Chapter 27265807

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Chapter NumberI; II; III; IV
Chapter Title
Chapter Urlhttp://nla.gov.au/nla.news-article27265807
Full Date1871-05-06
Page Number8
Corrections1
Word Count8615
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Last Corrected2011-12-30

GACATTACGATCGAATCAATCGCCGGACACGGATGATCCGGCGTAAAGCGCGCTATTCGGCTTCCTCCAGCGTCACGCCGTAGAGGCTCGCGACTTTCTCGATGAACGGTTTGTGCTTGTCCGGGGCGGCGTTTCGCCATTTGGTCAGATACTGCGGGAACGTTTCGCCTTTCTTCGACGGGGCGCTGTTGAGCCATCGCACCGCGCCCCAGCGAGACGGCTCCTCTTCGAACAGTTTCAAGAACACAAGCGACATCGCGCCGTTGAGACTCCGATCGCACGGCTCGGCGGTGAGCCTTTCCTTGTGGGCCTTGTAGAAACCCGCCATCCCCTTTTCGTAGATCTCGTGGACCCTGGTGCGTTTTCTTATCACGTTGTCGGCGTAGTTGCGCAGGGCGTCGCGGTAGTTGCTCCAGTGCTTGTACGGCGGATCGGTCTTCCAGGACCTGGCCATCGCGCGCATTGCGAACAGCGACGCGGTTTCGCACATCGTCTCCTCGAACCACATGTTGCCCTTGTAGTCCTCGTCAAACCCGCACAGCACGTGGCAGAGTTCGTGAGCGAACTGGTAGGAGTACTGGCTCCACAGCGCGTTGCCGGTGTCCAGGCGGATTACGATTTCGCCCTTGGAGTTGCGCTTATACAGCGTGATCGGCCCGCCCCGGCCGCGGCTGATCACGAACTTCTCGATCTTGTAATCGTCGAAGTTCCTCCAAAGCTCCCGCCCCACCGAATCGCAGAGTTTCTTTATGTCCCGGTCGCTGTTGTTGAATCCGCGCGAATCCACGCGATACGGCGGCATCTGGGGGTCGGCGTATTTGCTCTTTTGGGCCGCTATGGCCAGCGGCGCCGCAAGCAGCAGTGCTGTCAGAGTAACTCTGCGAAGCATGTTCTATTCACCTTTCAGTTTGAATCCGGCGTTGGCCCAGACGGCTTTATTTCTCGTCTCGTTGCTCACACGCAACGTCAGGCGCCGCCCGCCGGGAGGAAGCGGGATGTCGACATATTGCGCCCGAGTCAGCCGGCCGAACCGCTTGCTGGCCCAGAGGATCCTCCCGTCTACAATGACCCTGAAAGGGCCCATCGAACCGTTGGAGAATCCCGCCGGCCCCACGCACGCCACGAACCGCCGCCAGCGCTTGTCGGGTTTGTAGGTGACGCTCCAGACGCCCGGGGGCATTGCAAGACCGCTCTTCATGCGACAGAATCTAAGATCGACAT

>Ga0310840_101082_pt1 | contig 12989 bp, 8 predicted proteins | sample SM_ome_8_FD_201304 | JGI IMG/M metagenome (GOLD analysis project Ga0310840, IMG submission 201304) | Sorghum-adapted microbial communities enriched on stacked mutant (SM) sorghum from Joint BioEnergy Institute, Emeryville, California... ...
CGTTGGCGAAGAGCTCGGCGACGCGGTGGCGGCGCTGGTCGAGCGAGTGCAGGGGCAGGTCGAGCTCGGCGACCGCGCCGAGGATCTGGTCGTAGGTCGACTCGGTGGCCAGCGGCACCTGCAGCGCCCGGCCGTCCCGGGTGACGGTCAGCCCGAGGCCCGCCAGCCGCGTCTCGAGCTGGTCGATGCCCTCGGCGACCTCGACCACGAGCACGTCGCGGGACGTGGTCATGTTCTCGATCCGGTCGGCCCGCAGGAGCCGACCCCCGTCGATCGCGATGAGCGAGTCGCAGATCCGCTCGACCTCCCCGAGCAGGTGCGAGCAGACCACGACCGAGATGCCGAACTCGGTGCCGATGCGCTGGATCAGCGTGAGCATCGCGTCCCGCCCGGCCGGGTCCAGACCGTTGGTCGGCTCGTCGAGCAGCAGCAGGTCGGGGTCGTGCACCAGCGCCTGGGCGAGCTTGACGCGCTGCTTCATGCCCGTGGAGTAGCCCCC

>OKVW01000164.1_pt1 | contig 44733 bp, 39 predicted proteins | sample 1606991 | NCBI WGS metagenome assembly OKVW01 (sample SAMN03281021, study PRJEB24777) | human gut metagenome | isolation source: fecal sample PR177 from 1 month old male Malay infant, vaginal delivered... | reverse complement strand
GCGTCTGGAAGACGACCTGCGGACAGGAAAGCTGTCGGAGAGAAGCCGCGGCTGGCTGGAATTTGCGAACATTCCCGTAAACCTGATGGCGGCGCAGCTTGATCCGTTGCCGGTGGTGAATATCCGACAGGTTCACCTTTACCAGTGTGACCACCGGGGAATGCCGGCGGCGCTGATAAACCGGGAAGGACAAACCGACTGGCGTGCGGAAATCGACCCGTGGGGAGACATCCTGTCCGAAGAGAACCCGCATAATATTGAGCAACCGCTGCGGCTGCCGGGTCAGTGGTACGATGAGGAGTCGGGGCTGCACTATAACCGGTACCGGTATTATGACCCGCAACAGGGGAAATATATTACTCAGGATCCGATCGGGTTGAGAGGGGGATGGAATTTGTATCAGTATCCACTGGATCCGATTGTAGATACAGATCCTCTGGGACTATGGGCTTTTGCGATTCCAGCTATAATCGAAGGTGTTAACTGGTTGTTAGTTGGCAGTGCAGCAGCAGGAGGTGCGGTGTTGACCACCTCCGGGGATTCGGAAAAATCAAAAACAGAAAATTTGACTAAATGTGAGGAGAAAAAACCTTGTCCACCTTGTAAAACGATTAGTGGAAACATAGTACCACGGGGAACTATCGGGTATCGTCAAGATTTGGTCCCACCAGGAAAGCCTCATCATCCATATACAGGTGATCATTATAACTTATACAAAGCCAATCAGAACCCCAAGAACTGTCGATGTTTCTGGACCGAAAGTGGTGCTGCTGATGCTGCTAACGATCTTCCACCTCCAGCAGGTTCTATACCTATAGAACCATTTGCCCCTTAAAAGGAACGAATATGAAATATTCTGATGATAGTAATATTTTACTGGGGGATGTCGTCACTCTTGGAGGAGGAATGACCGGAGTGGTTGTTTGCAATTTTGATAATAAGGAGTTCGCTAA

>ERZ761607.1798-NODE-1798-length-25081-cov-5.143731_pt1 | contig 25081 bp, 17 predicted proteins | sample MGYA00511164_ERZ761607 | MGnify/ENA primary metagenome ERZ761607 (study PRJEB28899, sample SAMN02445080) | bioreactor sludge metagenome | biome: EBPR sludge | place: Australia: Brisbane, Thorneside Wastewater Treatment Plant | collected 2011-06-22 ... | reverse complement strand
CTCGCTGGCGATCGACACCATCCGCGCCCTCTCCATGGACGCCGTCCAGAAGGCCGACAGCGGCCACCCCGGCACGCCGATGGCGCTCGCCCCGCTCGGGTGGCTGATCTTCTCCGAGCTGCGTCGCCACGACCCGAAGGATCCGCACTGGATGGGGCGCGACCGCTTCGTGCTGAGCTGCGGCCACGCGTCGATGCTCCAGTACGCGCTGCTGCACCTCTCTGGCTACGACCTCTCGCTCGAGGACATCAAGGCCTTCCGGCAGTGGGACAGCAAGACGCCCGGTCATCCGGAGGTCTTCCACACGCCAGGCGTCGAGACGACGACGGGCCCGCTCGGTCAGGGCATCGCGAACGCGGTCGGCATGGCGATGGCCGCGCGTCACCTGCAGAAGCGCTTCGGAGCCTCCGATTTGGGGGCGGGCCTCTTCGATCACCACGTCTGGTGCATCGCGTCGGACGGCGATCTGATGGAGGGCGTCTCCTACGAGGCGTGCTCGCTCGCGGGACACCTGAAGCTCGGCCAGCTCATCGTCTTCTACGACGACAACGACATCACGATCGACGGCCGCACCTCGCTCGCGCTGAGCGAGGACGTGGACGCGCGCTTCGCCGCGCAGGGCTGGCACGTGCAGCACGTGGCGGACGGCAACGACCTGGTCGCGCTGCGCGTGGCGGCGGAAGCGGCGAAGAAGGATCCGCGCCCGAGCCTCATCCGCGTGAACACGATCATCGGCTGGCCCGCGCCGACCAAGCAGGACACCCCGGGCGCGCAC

Newspaper TitleThe Queenslander (Brisbane, Qld. : 1866 - 1939)
Trove TitleLife in the East
article text

The Storyteller.

LIFE IN THE EAST.

CHAPTER I.

BY CAPTAIN ARMSTRONG.

ON attaining his one and twentieth year, Henry Fitzhardinge, the hero of the following incidents, succeeded to one of the largest private properties in England; a long minority greatly